Venezuela’s government and its opposition on Saturday agreed to create a U.N.-managed fund to finance health, food and education programs for the poor, while the Biden administration eased some oil sanctions on the country in an effort to boost the newly restarted talks between the sides.
The agreement signed in Mexico City by representatives of President Nicolás Maduro and the opposition, including the faction backed by the United States and led by Juan Guaidó, marked the resumption of long-stalled negotiations meant to find a common path out of the South American country’s complex crisis.
The U.S. government, in response, agreed to allow oil giant Chevron
to pump Venezuelan oil.
See: Chevron gets new U.S. license to pump oil in Venezuela again
The broad terms of the agreement for the United Nations-managed social fund were announced by the head of a group of Norwegian diplomats guiding the negotiations.
Venezuelan resources held in the international financial system will be directed to the fund, though neither side in the talks nor Norway’s chief facilitator, Dag Nylander, said whether the U.S. or European governments have agreed to allow frozen assets to be funneled to the new mechanism.
“In line with UN norms and procedures, (the fund’s) objective would be to support the implementation of social protection measures for the Venezuelan people,” Nylander said.
“The parties have identified a set of resources belonging to the Venezuelan state frozen in the international financial system to which it is possible to progressively access, understanding the need to obtain the authorizations and approvals” from foreign institutions and organizations.
A U.N. report published earlier this year estimated humanitarian needs at $795 million to help about 5.2 million people in Venezuela through health, education, water and sanitation, food and other projects.
Under President Donald Trump, the U.S. ramped up economic sanctions against Venezuela and granted Guaidó authority to take control of bank accounts that Maduro’s government has in the Federal Reserve Bank of New York or any other U.S.-insured banks.
Guaidó declared himself Venezuela’s interim president in January 2019, arguing that his capacity as then-president of the country’s National Assembly allowed him to form a transitional government because Maduro had been re-elected in a sham vote in late 2018. Dozens of countries, including the U.S., Canada and Colombia, recognized him as Venezuela’s legitimate leader.
European banks also hold Venezuelan frozen assets.
About 7 million people have left Venezuela amid a complex political and humanitarian crisis. Three-quarters of those who remain in the country live on less than $1.90 a day, an international measure for extreme poverty.
About $3 billion is expected to be progressively directed to the fund.
The dialogue formally began in September 2021, but Maduro’s delegates walked away from negotiations in October 2021 after businessman Alex Saab was extradited on money laundering charges from Cape Verde to the U.S. Maduro conditioned a resumption on the release of Saab. He remains in custody, but his wife, Camila Fabri de Saab, is now part of Maduro’s delegation.
The U.S. Treasury Department on Saturday announced its decision to allow California-based Chevron to resume “limited” energy production in Venezuela after years of sanctions that have dramatically curtailed oil and gas profits that have flowed to Maduro’s government.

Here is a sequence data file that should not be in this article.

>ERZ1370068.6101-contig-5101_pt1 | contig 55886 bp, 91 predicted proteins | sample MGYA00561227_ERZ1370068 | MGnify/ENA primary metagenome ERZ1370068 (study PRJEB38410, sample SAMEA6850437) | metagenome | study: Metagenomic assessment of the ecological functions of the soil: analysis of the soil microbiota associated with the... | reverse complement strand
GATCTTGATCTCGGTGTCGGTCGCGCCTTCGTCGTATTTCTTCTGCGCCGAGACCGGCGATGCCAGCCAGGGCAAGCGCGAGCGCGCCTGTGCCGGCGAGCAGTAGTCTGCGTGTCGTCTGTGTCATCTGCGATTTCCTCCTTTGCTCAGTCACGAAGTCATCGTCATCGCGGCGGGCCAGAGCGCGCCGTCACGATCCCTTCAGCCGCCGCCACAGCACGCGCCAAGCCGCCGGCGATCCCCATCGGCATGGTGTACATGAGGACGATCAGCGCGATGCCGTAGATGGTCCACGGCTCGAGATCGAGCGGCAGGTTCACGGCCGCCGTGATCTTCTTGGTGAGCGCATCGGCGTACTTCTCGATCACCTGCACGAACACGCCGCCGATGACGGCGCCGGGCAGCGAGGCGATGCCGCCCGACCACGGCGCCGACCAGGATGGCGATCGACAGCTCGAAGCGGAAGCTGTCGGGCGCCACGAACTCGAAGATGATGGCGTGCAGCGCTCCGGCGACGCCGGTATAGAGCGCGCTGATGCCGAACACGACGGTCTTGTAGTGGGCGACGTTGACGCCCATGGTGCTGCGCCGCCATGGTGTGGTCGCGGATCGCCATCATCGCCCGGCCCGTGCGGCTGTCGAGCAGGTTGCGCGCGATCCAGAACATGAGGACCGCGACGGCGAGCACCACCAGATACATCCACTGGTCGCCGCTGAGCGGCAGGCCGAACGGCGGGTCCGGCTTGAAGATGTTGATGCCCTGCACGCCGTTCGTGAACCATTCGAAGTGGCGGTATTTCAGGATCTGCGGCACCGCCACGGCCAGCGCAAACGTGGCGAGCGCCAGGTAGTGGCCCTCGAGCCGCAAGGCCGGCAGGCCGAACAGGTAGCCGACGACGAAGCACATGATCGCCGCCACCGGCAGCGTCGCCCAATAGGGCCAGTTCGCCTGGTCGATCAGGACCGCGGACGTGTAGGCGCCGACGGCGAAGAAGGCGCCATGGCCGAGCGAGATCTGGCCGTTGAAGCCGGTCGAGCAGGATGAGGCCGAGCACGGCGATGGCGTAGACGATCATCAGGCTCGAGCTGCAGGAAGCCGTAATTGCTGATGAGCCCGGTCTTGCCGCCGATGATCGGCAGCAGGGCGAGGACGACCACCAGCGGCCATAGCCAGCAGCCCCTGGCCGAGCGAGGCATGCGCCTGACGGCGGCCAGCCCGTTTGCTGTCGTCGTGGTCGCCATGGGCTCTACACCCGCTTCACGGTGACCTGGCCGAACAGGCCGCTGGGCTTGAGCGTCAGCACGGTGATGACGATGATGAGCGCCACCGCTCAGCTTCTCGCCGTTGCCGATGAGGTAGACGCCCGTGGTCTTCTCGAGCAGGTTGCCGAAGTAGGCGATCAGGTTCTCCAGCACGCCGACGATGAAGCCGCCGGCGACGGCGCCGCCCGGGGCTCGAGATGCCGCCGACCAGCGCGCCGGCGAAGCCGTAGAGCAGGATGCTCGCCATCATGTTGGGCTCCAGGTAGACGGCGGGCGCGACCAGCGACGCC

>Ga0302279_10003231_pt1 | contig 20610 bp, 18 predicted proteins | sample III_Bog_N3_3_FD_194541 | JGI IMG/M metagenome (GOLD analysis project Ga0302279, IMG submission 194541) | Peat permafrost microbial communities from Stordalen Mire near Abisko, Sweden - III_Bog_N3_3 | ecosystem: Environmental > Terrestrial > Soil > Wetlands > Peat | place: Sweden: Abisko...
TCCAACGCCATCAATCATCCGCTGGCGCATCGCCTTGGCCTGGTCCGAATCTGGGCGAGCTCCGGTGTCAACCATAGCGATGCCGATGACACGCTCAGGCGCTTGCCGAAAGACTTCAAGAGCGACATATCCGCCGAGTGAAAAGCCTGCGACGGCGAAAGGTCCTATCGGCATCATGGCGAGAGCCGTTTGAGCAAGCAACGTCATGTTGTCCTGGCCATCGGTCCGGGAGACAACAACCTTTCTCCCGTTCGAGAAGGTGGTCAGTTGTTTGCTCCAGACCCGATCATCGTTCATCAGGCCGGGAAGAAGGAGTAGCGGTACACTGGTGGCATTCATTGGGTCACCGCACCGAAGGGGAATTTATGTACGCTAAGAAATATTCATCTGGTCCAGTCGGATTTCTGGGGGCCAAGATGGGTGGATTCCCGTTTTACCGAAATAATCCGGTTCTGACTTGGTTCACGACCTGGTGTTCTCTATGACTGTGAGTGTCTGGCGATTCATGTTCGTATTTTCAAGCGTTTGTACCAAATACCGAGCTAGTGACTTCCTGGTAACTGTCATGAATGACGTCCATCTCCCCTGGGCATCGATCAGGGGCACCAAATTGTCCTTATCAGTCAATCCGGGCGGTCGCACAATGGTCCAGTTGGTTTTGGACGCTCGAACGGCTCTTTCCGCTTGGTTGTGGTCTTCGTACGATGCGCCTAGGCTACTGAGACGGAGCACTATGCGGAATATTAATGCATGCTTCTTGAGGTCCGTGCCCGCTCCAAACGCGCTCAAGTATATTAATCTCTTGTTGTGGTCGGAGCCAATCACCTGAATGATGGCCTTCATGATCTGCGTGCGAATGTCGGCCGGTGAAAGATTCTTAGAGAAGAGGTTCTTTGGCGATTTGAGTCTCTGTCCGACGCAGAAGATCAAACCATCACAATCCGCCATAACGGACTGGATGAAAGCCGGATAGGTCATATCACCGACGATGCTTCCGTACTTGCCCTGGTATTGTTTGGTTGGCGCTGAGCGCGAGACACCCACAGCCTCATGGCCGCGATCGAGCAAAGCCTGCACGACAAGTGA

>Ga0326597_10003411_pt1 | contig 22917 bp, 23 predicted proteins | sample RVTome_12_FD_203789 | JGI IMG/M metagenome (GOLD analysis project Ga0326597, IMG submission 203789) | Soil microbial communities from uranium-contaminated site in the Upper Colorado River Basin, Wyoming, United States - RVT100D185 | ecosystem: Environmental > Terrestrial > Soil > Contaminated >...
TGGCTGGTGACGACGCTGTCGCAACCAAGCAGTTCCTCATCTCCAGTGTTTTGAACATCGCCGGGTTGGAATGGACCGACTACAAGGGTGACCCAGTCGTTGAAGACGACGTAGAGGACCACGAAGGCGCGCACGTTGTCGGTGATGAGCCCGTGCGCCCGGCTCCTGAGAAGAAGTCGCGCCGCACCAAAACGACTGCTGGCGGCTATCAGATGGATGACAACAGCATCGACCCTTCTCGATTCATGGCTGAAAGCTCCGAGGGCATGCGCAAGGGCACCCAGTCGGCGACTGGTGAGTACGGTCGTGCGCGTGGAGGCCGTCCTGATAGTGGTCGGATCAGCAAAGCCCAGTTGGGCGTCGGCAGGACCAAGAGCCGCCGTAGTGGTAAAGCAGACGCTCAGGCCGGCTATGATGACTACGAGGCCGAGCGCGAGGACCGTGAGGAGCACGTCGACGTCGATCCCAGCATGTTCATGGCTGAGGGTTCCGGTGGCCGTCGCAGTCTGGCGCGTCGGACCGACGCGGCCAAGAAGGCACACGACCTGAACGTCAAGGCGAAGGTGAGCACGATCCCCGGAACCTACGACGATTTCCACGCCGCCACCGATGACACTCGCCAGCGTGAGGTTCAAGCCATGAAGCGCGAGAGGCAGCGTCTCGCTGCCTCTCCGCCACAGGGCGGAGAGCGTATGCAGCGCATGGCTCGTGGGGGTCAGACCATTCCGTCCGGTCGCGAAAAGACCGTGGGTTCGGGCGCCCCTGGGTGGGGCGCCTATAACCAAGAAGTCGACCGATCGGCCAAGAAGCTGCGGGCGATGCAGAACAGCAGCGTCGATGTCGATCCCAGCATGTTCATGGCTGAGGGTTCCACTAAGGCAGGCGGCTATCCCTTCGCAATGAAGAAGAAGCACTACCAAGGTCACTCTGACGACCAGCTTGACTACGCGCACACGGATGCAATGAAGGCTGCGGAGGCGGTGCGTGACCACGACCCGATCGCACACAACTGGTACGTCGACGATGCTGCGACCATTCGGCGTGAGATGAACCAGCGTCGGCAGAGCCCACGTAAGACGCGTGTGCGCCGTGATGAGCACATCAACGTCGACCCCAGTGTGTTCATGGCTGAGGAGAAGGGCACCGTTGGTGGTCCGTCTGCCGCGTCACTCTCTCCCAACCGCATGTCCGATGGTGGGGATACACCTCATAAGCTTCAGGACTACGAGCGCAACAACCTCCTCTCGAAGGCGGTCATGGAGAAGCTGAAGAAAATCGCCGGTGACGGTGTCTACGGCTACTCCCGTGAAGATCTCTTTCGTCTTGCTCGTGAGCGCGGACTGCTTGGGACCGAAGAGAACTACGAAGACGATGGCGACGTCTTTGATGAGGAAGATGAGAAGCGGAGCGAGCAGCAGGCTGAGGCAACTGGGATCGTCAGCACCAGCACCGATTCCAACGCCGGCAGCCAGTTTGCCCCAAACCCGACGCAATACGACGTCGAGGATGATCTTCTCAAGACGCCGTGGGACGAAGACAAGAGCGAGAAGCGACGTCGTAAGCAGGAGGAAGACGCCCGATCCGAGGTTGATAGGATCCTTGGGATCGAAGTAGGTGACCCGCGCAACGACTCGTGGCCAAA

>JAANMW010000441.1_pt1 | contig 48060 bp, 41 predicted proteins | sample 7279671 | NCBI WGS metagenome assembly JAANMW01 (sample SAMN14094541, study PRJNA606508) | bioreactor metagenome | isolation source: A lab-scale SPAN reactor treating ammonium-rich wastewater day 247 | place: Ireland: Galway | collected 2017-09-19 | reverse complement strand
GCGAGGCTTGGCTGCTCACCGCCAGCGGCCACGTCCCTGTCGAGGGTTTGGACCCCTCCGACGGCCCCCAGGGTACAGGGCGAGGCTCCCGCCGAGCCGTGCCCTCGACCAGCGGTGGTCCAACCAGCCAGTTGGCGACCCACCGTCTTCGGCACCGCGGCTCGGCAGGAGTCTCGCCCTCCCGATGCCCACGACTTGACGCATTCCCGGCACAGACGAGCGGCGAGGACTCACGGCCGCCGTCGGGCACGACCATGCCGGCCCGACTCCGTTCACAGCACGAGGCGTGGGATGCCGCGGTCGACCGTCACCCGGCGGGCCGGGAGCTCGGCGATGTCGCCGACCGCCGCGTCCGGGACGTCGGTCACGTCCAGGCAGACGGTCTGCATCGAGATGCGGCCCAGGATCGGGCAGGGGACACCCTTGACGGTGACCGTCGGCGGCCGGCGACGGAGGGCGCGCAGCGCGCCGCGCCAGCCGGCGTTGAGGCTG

Under the new policy, profits from the sale of energy would be directed to paying down debt owed to Chevron, rather than providing profits to Venezuela’s state-run oil company Petroleos de Venezuela S.A., commonly known as PDVSA.
Treasury’s move “brings added transparency to the Venezuelan oil sector,” Chevron said in a statement.
The company added that the decision “means Chevron can now commercialize the oil that is currently being produced from the company’s Joint Venture assets. We are determined to remain a constructive presence in the country and to continue supporting social investment programs aimed at providing humanitarian relief.”
A senior U.S. administration official, briefing reporters about the U.S. action under the condition of anonymity, said that easing the sanctions was not connected to the administration’s efforts to boost global energy production in the wake of Russia’s invasion of Ukraine and that the decision was not expected to impact global energy prices.
The agreement over the social fund is part of a broad agenda that is expected to advance in December, including the conditions for the presidential elections that are supposed to take place in 2024, the release of political prisoners and the withdrawal of decisions that bar many politicians from running for office.
The fund is a tangible result from a process that many see with skepticism after negotiations mediated by the international community in previous years failed to bring the sides to an agreement.
David Smilde, senior fellow at the Washington Office on Latin America and professor at Tulane University, said that after the long break in negotiations, “it is up to the two sides to show the exhausted Venezuelan population that they can actually address their needs and return the country to a functioning democracy.”
“However, this should be seen not as the end point of the negotiations but as a restart,” Smilde said. “The more important issues of justice and democracy are on the agenda for future meetings. Making progress will be difficult, but both sides have much to gain by rising to the occasion.”